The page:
A recently discovered nearby binary star system has been tracked backwards to a near collision with our own Solar System, astronomers are saying. The pair came so close they grazed the outer edge of the Solar System, skimming that comet-heavy belt of objects known as the Oort Cloud. In fact, the stellar duo are now believed to be the closest any alien stars have ever come to our own.
Phys.org reported Feb. 17 that Sholz’s Star and its companion passed through the Solar System about 70,000 years ago at a distance of 0.8 light years, a relatively short distance in space terms. It equates to a mere 5 trillion miles and less than a fifth of the span between Earth’s Sol and the nearest star, Alpha Proxima, which is 4.2 light years away.
Eric Mamajek from the University of Rochester and Valentin D. Ivanov of the European Southern Observatory authored the paper (published in the Astrophysical Journal Letters) after studying the low-mass red dwarf star and its brown dwarf companion. They first became interested in Sholz’s Star when they discussed its slow tangential motion across the sky. Closer examination of the stars, which are only about 20 light years away, indicated that the slow tangential motion was due to the binary star system’s nearly straight trajectory away from our Solar System. And they were moving at a tremendous speed as well.
To determine just how close Sholz’s Star actually came to the Solar System, Mamajek employed the help of former University of Rochester undergraduate Scott Barenfeld (now a Caltech graduate student) to construct simulations of the star’s fly-by. Barenfeld projected 10,000 orbits, with 98 percent indicating that the binary stars passed through the outer Solar System’s Oort Cloud. Only one showed the stars passing through the inner Oort Cloud (something that would have set off a cometary showers).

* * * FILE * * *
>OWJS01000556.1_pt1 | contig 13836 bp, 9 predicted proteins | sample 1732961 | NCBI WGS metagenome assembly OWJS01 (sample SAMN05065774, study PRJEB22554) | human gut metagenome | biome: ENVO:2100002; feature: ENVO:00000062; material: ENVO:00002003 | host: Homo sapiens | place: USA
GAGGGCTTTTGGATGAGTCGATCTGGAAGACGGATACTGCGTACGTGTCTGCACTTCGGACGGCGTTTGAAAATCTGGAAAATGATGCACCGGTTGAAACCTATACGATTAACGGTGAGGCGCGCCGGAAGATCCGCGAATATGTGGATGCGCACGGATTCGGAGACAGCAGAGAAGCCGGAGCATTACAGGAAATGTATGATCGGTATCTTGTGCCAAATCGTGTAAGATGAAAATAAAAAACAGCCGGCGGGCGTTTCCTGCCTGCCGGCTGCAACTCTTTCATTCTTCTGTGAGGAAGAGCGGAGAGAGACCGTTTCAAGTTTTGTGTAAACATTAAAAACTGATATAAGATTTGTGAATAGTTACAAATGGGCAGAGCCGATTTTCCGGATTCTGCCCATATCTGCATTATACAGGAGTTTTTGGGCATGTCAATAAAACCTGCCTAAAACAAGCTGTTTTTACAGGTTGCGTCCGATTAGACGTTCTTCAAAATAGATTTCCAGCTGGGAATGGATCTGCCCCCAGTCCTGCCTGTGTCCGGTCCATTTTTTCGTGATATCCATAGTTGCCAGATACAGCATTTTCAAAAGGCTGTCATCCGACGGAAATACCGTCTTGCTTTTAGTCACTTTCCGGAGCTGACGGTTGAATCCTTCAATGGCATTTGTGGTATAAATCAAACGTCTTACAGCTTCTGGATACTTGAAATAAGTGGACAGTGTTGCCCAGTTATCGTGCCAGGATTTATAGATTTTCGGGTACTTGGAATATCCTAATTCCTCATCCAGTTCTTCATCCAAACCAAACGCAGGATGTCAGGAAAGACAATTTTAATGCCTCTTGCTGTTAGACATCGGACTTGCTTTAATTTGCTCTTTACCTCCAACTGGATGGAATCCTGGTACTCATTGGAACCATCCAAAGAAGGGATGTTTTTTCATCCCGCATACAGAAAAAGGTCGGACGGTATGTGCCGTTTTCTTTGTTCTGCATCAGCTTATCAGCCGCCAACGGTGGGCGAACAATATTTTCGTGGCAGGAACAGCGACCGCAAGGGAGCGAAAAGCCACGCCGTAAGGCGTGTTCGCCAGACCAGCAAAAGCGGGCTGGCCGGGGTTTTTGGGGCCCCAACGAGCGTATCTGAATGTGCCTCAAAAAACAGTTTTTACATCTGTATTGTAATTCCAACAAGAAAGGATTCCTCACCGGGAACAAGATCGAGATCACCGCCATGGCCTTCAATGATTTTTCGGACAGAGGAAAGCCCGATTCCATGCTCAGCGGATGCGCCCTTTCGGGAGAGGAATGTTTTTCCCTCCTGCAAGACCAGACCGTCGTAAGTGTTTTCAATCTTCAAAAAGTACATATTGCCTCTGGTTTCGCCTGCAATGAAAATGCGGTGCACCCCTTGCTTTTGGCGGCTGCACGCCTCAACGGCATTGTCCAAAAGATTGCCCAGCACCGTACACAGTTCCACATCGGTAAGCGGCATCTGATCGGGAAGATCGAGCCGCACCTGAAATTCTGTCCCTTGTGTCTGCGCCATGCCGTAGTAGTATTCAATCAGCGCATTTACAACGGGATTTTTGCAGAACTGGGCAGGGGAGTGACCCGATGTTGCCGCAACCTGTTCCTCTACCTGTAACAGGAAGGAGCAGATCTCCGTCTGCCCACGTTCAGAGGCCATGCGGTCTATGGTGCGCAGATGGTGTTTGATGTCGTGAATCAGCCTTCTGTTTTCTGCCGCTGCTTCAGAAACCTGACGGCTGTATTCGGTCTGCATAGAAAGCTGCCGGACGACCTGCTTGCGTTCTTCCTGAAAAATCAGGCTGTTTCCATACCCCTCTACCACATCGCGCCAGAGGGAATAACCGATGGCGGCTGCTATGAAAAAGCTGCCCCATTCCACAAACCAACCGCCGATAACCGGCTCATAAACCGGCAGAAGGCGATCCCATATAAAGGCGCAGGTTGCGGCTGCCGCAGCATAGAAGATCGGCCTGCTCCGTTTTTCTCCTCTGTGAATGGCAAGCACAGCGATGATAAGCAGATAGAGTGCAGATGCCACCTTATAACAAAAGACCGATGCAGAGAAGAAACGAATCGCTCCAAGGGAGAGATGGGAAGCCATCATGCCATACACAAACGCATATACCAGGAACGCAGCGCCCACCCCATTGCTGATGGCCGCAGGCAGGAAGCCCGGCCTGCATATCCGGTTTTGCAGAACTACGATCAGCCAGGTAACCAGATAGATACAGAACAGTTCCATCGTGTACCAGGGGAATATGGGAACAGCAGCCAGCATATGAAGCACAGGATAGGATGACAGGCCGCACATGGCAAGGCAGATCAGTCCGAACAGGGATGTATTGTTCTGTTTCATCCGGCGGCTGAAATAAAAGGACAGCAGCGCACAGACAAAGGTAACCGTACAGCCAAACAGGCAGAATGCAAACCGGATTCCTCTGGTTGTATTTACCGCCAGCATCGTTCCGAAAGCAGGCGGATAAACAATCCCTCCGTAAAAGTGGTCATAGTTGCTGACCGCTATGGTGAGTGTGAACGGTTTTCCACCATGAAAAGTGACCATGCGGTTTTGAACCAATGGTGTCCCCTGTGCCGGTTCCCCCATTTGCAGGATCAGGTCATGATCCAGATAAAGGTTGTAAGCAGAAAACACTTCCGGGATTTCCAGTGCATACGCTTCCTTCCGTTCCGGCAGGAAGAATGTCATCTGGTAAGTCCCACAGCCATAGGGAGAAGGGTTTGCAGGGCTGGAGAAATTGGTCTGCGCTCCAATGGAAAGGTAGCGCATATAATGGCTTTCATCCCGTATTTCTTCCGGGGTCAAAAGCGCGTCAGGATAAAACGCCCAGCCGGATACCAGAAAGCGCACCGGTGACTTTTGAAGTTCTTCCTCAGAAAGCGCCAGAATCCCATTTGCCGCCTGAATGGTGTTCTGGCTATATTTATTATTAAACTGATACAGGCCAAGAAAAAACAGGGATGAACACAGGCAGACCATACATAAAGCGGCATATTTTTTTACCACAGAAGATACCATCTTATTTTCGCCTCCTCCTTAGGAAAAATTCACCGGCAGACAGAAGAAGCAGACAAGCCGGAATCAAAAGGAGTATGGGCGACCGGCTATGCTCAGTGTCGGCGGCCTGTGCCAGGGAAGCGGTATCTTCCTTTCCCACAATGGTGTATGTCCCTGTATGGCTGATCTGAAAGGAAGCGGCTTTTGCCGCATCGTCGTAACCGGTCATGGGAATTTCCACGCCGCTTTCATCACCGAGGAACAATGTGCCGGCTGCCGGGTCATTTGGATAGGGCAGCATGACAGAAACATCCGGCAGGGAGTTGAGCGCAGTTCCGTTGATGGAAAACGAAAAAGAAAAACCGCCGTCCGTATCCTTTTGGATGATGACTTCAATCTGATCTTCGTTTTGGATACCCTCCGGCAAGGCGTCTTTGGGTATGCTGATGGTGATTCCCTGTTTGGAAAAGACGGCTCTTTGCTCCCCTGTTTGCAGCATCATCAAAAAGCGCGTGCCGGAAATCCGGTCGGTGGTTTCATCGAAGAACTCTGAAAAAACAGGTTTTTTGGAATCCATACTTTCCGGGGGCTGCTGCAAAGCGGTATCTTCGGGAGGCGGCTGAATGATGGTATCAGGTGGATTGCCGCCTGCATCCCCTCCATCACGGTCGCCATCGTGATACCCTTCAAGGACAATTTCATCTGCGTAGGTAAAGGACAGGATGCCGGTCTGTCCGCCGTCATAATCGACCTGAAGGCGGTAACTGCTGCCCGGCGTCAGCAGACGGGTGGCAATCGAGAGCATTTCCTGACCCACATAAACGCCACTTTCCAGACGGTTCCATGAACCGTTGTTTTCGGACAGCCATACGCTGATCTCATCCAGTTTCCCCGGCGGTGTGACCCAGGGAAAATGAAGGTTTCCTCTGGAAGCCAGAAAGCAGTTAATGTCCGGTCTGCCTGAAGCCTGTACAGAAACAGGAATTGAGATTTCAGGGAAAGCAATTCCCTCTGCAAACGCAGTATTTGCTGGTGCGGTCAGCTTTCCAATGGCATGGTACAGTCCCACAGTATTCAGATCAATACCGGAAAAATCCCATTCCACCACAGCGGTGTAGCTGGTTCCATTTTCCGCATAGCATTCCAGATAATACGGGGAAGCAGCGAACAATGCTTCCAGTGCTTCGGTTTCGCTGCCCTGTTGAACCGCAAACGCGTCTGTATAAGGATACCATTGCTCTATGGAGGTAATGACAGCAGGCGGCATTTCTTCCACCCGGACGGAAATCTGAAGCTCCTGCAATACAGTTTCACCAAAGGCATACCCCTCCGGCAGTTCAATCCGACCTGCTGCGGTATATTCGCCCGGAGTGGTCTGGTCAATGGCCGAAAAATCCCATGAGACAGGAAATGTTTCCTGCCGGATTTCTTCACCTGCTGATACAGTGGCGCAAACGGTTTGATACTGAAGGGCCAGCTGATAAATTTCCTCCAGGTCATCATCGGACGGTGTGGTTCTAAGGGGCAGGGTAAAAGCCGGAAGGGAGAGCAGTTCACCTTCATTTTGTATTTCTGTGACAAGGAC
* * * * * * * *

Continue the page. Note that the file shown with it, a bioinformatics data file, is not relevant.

Mamajek told BBC News that the effects of Sholz’s star’s fly-by were likely “negligible,” but of the trillions of objects in the Oort Cloud, it was liley “some of them were perturbed by this object.” He added, “But so far it seems unlikely that this star actually triggered a significant ‘comet shower’.”
It is as yet unknown just how many rogue stars there are in the Milky Way, or just how many might be headed toward our Solar System, but Mamajek noted that fly-bys like that of Sholz’s Star occur about every 100,000 years. A study published last year indicated that most rogue stars could be found in the vast regions between galaxies, concluding that about half of all stars in the universe existed outside of galaxies as rogue stars.
The closest star fly-by previously calculated by astronomers was that of rogue star (a star gravitationally independent of other star systems, groups, or galaxies) HIP 85605, which is set to pass relatively near in some 240,000 to 470,000 years. And by “relatively,” it is meant that said rogue star will pass some 200 light years distant when it finally enters our stellar neighborhood.
Sholz’s Star is currently flying away from the Solar System and located in the constellation Monoceros. The researchers found that it is a magnetically active star as well, which means that when it made its fly-by 70,000 years ago, it might have been seen by humans due to such stars’ ability to emit sustained flares that would have been visible to the naked eye.
Sholz’s Star was discovered by astronomer Ralf-Dieter Scholz of the Leibniz-Institut für Astrophysik Potsdam (AIP) in Germany in 2013. The binary star system is just one of the many billions of stars mapped by NASA’s Wide-field Infrared Survey Explorer (WISE) mission.